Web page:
Wednesday, August 05, 2009
Dog provides insight to end of life care
Lorne Greene provided my first insight to canine aging with his ALPO commercials. That makes our lovable, geriatric, anxious, co-dependent chocolate lab somewhere around 86 years old. He has a little trouble moving around, he doesn't hear or see as well as in younger days, his appetite is fading and he's covered in benign tumors. He's still glad to see us and likes to go for short walks. He still seems happy enough for living, though he would mask any sadness because he would never want to disappoint anyone in our household.
The big problem is his skin. We're adding about every possible supplement and using high quality food to improve the massive flakes that come off his skin daily. We have to bathe him several times per week (4-5)--which doesn't sound like much, but when it takes longer to bathe the dog than to get ourselves ready, the time adds up. But I look at him, and I don't want him to be miserable, so my dear wife and I take turns with bathing and sometimes tag team to get it done, so that he can suffer a little less. We look how happy he is in general and think it can't be his last days just because of a SKIN condition. He's been such a low maintenance dog for years and doesn't do annoying things much beyond crotch sniffing and shedding. I've been humbled a bit and try to give him as much love as possible. He doesn't demand much, just a little attention every day (unlike our children). This slow dying process has made me wonder what the end of my life will entail. I ponder how much of a burden I will be and how much frustration I may cause my loved ones. I look at my dog's eyes and wonder what's going through his mind (I know what goes on in his dreams, it usually involves running).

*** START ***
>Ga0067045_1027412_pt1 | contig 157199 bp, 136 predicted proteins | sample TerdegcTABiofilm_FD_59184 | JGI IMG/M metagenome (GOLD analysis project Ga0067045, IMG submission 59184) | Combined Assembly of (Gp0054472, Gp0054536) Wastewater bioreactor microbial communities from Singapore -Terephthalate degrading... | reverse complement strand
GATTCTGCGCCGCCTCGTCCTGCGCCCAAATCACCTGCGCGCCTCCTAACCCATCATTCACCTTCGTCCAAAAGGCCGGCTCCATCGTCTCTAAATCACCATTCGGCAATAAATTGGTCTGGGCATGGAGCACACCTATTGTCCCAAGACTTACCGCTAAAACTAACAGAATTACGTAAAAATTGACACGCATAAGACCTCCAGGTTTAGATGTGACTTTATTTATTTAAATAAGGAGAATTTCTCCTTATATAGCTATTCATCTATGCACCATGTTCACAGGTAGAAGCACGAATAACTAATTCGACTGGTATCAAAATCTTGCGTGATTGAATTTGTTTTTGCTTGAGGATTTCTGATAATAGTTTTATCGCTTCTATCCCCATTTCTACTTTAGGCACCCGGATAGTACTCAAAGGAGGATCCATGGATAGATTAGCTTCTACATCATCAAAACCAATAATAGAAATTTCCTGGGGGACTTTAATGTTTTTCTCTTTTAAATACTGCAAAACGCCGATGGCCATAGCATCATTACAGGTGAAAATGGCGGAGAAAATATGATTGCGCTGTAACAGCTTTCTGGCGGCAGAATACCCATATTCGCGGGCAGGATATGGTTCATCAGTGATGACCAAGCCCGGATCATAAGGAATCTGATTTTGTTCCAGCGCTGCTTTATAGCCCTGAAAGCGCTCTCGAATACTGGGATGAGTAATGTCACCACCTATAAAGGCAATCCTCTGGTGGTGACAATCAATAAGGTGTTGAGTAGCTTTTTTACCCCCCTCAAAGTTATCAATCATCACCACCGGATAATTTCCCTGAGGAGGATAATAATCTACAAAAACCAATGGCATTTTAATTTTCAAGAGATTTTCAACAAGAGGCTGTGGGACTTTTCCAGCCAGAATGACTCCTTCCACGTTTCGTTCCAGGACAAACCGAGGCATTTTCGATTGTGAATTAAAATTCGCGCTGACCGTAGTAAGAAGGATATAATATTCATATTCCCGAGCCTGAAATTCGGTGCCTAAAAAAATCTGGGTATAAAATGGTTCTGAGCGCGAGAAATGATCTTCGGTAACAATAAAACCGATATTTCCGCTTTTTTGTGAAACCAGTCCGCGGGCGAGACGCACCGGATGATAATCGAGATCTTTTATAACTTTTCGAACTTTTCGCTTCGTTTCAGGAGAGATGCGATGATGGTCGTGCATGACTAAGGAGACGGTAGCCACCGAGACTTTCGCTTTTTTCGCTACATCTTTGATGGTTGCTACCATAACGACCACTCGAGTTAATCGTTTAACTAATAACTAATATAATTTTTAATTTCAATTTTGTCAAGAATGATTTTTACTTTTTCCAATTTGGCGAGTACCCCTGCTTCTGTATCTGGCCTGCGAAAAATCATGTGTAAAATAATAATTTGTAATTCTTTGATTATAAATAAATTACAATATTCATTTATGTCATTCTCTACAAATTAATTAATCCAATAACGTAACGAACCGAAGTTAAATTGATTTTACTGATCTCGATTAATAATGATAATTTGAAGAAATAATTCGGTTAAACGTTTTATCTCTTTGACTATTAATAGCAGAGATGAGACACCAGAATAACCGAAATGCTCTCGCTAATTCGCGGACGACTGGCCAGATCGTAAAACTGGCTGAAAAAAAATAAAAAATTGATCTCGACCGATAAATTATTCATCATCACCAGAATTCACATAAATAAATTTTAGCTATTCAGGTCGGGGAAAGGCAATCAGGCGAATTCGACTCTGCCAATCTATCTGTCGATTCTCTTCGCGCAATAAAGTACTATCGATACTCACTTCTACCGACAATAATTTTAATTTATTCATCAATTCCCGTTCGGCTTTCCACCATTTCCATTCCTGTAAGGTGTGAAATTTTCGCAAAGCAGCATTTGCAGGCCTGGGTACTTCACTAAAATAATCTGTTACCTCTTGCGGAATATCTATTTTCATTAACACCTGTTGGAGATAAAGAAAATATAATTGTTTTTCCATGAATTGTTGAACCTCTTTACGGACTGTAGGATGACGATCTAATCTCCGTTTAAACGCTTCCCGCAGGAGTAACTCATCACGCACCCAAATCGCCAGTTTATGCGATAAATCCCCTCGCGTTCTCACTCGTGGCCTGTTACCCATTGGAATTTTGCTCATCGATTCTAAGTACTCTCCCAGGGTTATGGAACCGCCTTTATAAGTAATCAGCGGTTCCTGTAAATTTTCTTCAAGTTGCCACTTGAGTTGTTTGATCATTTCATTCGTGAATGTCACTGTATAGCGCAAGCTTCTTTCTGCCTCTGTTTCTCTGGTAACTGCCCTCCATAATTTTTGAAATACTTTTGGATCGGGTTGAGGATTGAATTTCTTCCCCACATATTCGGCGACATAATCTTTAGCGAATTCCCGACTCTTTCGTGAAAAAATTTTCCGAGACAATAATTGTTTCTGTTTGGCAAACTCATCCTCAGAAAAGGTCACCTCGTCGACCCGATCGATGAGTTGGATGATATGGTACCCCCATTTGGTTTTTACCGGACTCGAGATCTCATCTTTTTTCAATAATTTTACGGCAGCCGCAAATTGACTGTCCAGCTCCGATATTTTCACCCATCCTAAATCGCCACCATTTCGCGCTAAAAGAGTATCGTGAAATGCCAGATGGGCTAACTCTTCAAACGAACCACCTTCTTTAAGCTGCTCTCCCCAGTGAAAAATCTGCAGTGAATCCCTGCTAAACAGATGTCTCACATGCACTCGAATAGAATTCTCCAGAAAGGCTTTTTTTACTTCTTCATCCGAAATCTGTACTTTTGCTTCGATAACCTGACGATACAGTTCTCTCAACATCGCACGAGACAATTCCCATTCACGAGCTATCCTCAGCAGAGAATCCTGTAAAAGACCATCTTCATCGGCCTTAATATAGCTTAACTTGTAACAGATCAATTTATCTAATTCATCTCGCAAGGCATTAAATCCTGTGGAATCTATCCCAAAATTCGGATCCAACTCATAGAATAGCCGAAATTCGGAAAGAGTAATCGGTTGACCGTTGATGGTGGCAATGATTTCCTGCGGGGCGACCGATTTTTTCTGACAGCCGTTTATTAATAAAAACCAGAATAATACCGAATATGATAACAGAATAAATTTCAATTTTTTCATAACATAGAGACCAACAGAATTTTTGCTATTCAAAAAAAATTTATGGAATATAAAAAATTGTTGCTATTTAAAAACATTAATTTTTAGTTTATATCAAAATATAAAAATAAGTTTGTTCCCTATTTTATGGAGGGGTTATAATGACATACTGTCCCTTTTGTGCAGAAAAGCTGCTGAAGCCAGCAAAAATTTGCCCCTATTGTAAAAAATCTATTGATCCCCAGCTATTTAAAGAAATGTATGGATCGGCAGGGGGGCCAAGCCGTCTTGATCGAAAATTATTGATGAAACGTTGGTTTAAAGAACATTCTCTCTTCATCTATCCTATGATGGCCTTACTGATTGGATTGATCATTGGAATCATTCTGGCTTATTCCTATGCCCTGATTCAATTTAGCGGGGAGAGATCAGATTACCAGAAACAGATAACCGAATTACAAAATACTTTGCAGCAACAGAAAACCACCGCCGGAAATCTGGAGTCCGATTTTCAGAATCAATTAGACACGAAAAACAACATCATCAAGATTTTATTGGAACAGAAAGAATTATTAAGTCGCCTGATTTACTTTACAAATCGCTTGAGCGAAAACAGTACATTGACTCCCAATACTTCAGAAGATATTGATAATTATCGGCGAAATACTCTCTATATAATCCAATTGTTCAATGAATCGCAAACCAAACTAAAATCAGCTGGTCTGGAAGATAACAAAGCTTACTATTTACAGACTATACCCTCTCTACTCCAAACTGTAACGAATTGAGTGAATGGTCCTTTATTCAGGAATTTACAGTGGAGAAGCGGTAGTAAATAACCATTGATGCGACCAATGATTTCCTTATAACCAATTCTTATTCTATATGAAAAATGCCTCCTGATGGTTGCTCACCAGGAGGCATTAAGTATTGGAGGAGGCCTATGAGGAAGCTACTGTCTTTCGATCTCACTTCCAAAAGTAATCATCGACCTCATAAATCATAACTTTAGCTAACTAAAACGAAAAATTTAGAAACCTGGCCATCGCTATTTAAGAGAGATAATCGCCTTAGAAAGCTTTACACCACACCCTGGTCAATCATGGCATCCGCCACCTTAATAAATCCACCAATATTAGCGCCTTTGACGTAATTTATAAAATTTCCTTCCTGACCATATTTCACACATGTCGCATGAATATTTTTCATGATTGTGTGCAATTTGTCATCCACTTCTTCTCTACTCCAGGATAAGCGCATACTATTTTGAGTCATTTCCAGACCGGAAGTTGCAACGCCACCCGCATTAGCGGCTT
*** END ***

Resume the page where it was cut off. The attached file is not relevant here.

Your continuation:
I think he knows I have been frustrated with his care giving--but he's forced me to think about what compassion is supposed to look like. The circumstances are different as a pastor when I have to be compassionate for my work. Some days I feel genuine compassion in pastoral care, but sometimes compassion can be a function of the job description, and I figure it's important to proclaim God's compassion in what I do, even if I don't feel it. God is infinitely more compassionate than me--so I don't carry that burden.
My chocolate lab is sitting in the tub, with medicated soap clinging to his skin and offering him a few extra hours of relief. I know I'm not the first one to have these insights of death, life and wonder. However, I also know we each face the reality of what the end of life will be like whether it's from our pets, our parents, with a friend, or serving the dying in some other way. It can last an instant, or over several days and years. Time to attend to my dog, though he may worry about disappointing me, I don't want to disappoint him today.